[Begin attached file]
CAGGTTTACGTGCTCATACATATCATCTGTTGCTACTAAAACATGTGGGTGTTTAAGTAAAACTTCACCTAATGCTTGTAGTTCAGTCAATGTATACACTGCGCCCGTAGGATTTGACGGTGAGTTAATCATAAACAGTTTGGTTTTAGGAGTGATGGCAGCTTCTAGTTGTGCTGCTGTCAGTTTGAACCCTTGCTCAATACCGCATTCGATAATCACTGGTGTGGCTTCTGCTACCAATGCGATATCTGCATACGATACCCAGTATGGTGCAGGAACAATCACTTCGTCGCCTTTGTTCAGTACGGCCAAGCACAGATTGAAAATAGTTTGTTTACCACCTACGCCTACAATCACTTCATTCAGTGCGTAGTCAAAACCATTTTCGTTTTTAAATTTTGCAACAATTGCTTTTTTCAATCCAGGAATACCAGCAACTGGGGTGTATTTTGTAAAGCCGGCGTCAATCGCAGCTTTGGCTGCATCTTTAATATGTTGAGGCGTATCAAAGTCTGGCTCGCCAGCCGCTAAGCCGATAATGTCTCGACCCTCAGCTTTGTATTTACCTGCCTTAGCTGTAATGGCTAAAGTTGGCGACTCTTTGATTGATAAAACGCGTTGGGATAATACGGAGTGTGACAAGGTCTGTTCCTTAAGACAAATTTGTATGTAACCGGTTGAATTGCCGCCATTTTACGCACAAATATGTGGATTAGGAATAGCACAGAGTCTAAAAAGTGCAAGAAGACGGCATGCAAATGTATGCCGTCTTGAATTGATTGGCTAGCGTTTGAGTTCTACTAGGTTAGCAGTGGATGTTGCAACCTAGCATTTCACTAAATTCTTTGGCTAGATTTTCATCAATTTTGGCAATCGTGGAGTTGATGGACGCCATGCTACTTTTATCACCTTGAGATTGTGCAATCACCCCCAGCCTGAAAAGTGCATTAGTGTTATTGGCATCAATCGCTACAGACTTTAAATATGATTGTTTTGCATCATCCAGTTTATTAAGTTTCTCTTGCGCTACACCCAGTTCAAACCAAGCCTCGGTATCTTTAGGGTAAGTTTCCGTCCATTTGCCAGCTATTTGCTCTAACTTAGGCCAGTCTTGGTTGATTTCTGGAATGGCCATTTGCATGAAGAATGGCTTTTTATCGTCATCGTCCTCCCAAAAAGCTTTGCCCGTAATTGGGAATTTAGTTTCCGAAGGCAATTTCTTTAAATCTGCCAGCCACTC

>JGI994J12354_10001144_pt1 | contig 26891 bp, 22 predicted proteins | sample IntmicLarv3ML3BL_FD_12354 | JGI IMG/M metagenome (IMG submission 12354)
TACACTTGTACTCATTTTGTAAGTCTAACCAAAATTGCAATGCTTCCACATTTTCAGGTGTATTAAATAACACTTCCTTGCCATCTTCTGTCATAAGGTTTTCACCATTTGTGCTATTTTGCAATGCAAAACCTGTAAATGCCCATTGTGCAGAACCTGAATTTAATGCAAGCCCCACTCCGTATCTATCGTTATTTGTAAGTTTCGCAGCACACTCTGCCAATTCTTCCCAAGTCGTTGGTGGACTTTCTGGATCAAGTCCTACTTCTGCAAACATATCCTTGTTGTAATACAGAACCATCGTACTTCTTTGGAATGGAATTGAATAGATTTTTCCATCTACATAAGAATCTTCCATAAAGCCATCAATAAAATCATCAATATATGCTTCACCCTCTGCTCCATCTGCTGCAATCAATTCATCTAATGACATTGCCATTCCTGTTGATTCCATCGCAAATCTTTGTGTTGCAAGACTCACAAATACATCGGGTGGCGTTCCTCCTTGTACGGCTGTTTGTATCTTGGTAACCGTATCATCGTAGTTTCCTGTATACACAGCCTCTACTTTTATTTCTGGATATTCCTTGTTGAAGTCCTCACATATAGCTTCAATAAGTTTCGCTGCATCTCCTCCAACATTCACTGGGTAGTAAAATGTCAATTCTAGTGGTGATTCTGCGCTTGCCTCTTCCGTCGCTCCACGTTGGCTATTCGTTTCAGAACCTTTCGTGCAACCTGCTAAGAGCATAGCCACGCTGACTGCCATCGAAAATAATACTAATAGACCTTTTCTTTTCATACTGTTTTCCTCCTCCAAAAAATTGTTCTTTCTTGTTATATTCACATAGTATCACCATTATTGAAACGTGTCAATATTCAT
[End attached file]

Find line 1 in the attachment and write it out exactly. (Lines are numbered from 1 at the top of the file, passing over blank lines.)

CAGGTTTACGTGCTCATACATATCATCTGTTGCTACTAAAACATGTGGGTGTTTAAGTAAAACTTCACCTAATGCTTGTAGTTCAGTCAATGTATACACTGCGCCCGTAGGATTTGACGGTGAGTTAATCATAAACAGTTTGGTTTTAGGAGTGATGGCAGCTTCTAGTTGTGCTGCTGTCAGTTTGAACCCTTGCTCAATACCGCATTCGATAATCACTGGTGTGGCTTCTGCTACCAATGCGATATCTGCATACGATACCCAGTATGGTGCAGGAACAATCACTTCGTCGCCTTTGTTCAGTACGGCCAAGCACAGATTGAAAATAGTTTGTTTACCACCTACGCCTACAATCACTTCATTCAGTGCGTAGTCAAAACCATTTTCGTTTTTAAATTTTGCAACAATTGCTTTTTTCAATCCAGGAATACCAGCAACTGGGGTGTATTTTGTAAAGCCGGCGTCAATCGCAGCTTTGGCTGCATCTTTAATATGTTGAGGCGTATCAAAGTCTGGCTCGCCAGCCGCTAAGCCGATAATGTCTCGACCCTCAGCTTTGTATTTACCTGCCTTAGCTGTAATGGCTAAAGTTGGCGACTCTTTGATTGATAAAACGCGTTGGGATAATACGGAGTGTGACAAGGTCTGTTCCTTAAGACAAATTTGTATGTAACCGGTTGAATTGCCGCCATTTTACGCACAAATATGTGGATTAGGAATAGCACAGAGTCTAAAAAGTGCAAGAAGACGGCATGCAAATGTATGCCGTCTTGAATTGATTGGCTAGCGTTTGAGTTCTACTAGGTTAGCAGTGGATGTTGCAACCTAGCATTTCACTAAATTCTTTGGCTAGATTTTCATCAATTTTGGCAATCGTGGAGTTGATGGACGCCATGCTACTTTTATCACCTTGAGATTGTGCAATCACCCCCAGCCTGAAAAGTGCATTAGTGTTATTGGCATCAATCGCTACAGACTTTAAATATGATTGTTTTGCATCATCCAGTTTATTAAGTTTCTCTTGCGCTACACCCAGTTCAAACCAAGCCTCGGTATCTTTAGGGTAAGTTTCCGTCCATTTGCCAGCTATTTGCTCTAACTTAGGCCAGTCTTGGTTGATTTCTGGAATGGCCATTTGCATGAAGAATGGCTTTTTATCGTCATCGTCCTCCCAAAAAGCTTTGCCCGTAATTGGGAATTTAGTTTCCGAAGGCAATTTCTTTAAATCTGCCAGCCACTC